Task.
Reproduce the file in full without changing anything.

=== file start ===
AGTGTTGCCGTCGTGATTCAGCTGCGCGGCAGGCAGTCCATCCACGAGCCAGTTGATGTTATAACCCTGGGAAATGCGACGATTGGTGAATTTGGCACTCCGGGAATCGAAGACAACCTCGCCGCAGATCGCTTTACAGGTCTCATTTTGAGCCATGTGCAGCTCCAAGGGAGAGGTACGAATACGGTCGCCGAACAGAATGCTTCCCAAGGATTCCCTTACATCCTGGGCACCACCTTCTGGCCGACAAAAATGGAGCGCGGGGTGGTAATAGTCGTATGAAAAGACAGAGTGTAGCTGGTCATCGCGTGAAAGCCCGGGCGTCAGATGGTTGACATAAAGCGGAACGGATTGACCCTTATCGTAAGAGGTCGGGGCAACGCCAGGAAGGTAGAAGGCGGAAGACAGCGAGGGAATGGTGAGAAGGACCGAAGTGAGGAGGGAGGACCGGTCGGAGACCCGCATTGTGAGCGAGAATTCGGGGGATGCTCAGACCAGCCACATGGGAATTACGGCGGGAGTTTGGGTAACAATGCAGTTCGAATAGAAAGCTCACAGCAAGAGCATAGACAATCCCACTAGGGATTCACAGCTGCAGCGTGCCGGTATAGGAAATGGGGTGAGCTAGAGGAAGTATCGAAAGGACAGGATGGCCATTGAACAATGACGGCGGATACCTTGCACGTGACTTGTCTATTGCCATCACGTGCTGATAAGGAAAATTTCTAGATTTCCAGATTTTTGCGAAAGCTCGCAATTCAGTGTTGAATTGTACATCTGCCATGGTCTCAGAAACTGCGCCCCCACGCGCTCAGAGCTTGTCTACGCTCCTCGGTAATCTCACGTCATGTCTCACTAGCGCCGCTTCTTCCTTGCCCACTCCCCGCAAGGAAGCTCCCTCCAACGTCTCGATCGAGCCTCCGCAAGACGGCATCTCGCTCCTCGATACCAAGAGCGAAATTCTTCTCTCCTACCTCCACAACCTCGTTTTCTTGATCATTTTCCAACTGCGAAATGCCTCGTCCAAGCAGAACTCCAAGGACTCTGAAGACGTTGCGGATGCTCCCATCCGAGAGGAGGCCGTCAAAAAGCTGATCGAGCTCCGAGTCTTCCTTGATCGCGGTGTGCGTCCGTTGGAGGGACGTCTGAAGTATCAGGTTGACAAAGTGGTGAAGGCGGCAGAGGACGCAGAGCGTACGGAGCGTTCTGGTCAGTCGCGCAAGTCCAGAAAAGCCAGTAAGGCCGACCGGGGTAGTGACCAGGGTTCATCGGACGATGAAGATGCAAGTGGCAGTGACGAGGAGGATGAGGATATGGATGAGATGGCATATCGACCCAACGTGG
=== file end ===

AGTGTTGCCGTCGTGATTCAGCTGCGCGGCAGGCAGTCCATCCACGAGCCAGTTGATGTTATAACCCTGGGAAATGCGACGATTGGTGAATTTGGCACTCCGGGAATCGAAGACAACCTCGCCGCAGATCGCTTTACAGGTCTCATTTTGAGCCATGTGCAGCTCCAAGGGAGAGGTACGAATACGGTCGCCGAACAGAATGCTTCCCAAGGATTCCCTTACATCCTGGGCACCACCTTCTGGCCGACAAAAATGGAGCGCGGGGTGGTAATAGTCGTATGAAAAGACAGAGTGTAGCTGGTCATCGCGTGAAAGCCCGGGCGTCAGATGGTTGACATAAAGCGGAACGGATTGACCCTTATCGTAAGAGGTCGGGGCAACGCCAGGAAGGTAGAAGGCGGAAGACAGCGAGGGAATGGTGAGAAGGACCGAAGTGAGGAGGGAGGACCGGTCGGAGACCCGCATTGTGAGCGAGAATTCGGGGGATGCTCAGACCAGCCACATGGGAATTACGGCGGGAGTTTGGGTAACAATGCAGTTCGAATAGAAAGCTCACAGCAAGAGCATAGACAATCCCACTAGGGATTCACAGCTGCAGCGTGCCGGTATAGGAAATGGGGTGAGCTAGAGGAAGTATCGAAAGGACAGGATGGCCATTGAACAATGACGGCGGATACCTTGCACGTGACTTGTCTATTGCCATCACGTGCTGATAAGGAAAATTTCTAGATTTCCAGATTTTTGCGAAAGCTCGCAATTCAGTGTTGAATTGTACATCTGCCATGGTCTCAGAAACTGCGCCCCCACGCGCTCAGAGCTTGTCTACGCTCCTCGGTAATCTCACGTCATGTCTCACTAGCGCCGCTTCTTCCTTGCCCACTCCCCGCAAGGAAGCTCCCTCCAACGTCTCGATCGAGCCTCCGCAAGACGGCATCTCGCTCCTCGATACCAAGAGCGAAATTCTTCTCTCCTACCTCCACAACCTCGTTTTCTTGATCATTTTCCAACTGCGAAATGCCTCGTCCAAGCAGAACTCCAAGGACTCTGAAGACGTTGCGGATGCTCCCATCCGAGAGGAGGCCGTCAAAAAGCTGATCGAGCTCCGAGTCTTCCTTGATCGCGGTGTGCGTCCGTTGGAGGGACGTCTGAAGTATCAGGTTGACAAAGTGGTGAAGGCGGCAGAGGACGCAGAGCGTACGGAGCGTTCTGGTCAGTCGCGCAAGTCCAGAAAAGCCAGTAAGGCCGACCGGGGTAGTGACCAGGGTTCATCGGACGATGAAGATGCAAGTGGCAGTGACGAGGAGGATGAGGATATGGATGAGATGGCATATCGACCCAACGTGG